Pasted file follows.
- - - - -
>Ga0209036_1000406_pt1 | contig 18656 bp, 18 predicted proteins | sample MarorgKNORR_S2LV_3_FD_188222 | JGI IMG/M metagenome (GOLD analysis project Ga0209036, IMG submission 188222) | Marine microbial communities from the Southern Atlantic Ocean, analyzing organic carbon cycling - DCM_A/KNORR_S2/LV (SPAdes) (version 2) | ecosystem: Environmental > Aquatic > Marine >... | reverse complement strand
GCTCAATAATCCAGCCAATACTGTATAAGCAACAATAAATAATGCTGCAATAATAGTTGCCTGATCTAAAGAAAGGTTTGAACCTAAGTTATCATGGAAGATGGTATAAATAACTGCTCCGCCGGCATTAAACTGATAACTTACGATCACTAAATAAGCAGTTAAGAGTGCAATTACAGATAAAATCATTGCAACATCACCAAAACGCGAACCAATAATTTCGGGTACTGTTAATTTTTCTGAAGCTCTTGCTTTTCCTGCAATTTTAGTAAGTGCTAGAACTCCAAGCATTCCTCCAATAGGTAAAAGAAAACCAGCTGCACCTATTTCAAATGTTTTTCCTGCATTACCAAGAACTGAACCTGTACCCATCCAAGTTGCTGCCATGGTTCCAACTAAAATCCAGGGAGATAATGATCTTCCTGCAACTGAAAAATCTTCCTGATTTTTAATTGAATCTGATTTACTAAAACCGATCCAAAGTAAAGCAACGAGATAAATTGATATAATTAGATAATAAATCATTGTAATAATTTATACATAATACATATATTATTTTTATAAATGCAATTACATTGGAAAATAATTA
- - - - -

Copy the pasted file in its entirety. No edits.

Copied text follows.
>Ga0209036_1000406_pt1 | contig 18656 bp, 18 predicted proteins | sample MarorgKNORR_S2LV_3_FD_188222 | JGI IMG/M metagenome (GOLD analysis project Ga0209036, IMG submission 188222) | Marine microbial communities from the Southern Atlantic Ocean, analyzing organic carbon cycling - DCM_A/KNORR_S2/LV (SPAdes) (version 2) | ecosystem: Environmental > Aquatic > Marine >... | reverse complement strand
GCTCAATAATCCAGCCAATACTGTATAAGCAACAATAAATAATGCTGCAATAATAGTTGCCTGATCTAAAGAAAGGTTTGAACCTAAGTTATCATGGAAGATGGTATAAATAACTGCTCCGCCGGCATTAAACTGATAACTTACGATCACTAAATAAGCAGTTAAGAGTGCAATTACAGATAAAATCATTGCAACATCACCAAAACGCGAACCAATAATTTCGGGTACTGTTAATTTTTCTGAAGCTCTTGCTTTTCCTGCAATTTTAGTAAGTGCTAGAACTCCAAGCATTCCTCCAATAGGTAAAAGAAAACCAGCTGCACCTATTTCAAATGTTTTTCCTGCATTACCAAGAACTGAACCTGTACCCATCCAAGTTGCTGCCATGGTTCCAACTAAAATCCAGGGAGATAATGATCTTCCTGCAACTGAAAAATCTTCCTGATTTTTAATTGAATCTGATTTACTAAAACCGATCCAAAGTAAAGCAACGAGATAAATTGATATAATTAGATAATAAATCATTGTAATAATTTATACATAATACATATATTATTTTTATAAATGCAATTACATTGGAAAATAATTA